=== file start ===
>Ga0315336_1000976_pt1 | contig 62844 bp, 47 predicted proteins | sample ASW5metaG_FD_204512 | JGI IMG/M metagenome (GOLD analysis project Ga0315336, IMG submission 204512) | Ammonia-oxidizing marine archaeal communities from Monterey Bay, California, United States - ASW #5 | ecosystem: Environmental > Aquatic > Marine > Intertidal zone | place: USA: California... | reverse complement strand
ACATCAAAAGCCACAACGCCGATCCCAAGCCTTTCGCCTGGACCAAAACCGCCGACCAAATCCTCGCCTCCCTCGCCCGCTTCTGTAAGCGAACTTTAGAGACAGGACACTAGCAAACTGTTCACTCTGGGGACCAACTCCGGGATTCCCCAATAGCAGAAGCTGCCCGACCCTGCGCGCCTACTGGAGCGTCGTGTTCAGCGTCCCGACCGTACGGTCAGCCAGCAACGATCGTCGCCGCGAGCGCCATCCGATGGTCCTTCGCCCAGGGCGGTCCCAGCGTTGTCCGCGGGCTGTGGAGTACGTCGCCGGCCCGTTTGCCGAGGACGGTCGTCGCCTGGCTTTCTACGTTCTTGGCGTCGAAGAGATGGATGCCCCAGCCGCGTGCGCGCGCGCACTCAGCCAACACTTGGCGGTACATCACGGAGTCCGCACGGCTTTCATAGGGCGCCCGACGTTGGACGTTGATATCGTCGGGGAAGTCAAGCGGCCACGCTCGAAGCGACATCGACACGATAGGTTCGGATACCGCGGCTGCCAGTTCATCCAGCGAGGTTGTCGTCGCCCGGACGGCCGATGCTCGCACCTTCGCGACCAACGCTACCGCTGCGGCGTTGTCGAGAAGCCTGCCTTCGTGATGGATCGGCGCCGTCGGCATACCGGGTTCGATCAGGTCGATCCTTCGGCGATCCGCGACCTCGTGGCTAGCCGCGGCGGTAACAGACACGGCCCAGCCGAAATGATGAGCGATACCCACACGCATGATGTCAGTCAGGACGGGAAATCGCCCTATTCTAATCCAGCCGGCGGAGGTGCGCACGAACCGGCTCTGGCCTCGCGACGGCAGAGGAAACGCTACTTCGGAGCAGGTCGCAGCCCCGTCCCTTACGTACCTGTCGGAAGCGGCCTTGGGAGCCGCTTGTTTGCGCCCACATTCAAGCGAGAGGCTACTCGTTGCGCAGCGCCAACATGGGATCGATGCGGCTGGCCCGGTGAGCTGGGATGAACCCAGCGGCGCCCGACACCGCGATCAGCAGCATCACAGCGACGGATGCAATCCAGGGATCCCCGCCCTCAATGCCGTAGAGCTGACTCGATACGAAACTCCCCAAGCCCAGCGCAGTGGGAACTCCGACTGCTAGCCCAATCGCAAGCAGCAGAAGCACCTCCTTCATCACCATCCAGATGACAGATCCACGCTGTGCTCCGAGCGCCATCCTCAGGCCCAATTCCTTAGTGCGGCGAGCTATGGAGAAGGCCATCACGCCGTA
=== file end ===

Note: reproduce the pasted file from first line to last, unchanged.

>Ga0315336_1000976_pt1 | contig 62844 bp, 47 predicted proteins | sample ASW5metaG_FD_204512 | JGI IMG/M metagenome (GOLD analysis project Ga0315336, IMG submission 204512) | Ammonia-oxidizing marine archaeal communities from Monterey Bay, California, United States - ASW #5 | ecosystem: Environmental > Aquatic > Marine > Intertidal zone | place: USA: California... | reverse complement strand
ACATCAAAAGCCACAACGCCGATCCCAAGCCTTTCGCCTGGACCAAAACCGCCGACCAAATCCTCGCCTCCCTCGCCCGCTTCTGTAAGCGAACTTTAGAGACAGGACACTAGCAAACTGTTCACTCTGGGGACCAACTCCGGGATTCCCCAATAGCAGAAGCTGCCCGACCCTGCGCGCCTACTGGAGCGTCGTGTTCAGCGTCCCGACCGTACGGTCAGCCAGCAACGATCGTCGCCGCGAGCGCCATCCGATGGTCCTTCGCCCAGGGCGGTCCCAGCGTTGTCCGCGGGCTGTGGAGTACGTCGCCGGCCCGTTTGCCGAGGACGGTCGTCGCCTGGCTTTCTACGTTCTTGGCGTCGAAGAGATGGATGCCCCAGCCGCGTGCGCGCGCGCACTCAGCCAACACTTGGCGGTACATCACGGAGTCCGCACGGCTTTCATAGGGCGCCCGACGTTGGACGTTGATATCGTCGGGGAAGTCAAGCGGCCACGCTCGAAGCGACATCGACACGATAGGTTCGGATACCGCGGCTGCCAGTTCATCCAGCGAGGTTGTCGTCGCCCGGACGGCCGATGCTCGCACCTTCGCGACCAACGCTACCGCTGCGGCGTTGTCGAGAAGCCTGCCTTCGTGATGGATCGGCGCCGTCGGCATACCGGGTTCGATCAGGTCGATCCTTCGGCGATCCGCGACCTCGTGGCTAGCCGCGGCGGTAACAGACACGGCCCAGCCGAAATGATGAGCGATACCCACACGCATGATGTCAGTCAGGACGGGAAATCGCCCTATTCTAATCCAGCCGGCGGAGGTGCGCACGAACCGGCTCTGGCCTCGCGACGGCAGAGGAAACGCTACTTCGGAGCAGGTCGCAGCCCCGTCCCTTACGTACCTGTCGGAAGCGGCCTTGGGAGCCGCTTGTTTGCGCCCACATTCAAGCGAGAGGCTACTCGTTGCGCAGCGCCAACATGGGATCGATGCGGCTGGCCCGGTGAGCTGGGATGAACCCAGCGGCGCCCGACACCGCGATCAGCAGCATCACAGCGACGGATGCAATCCAGGGATCCCCGCCCTCAATGCCGTAGAGCTGACTCGATACGAAACTCCCCAAGCCCAGCGCAGTGGGAACTCCGACTGCTAGCCCAATCGCAAGCAGCAGAAGCACCTCCTTCATCACCATCCAGATGACAGATCCACGCTGTGCTCCGAGCGCCATCCTCAGGCCCAATTCCTTAGTGCGGCGAGCTATGGAGAAGGCCATCACGCCGTA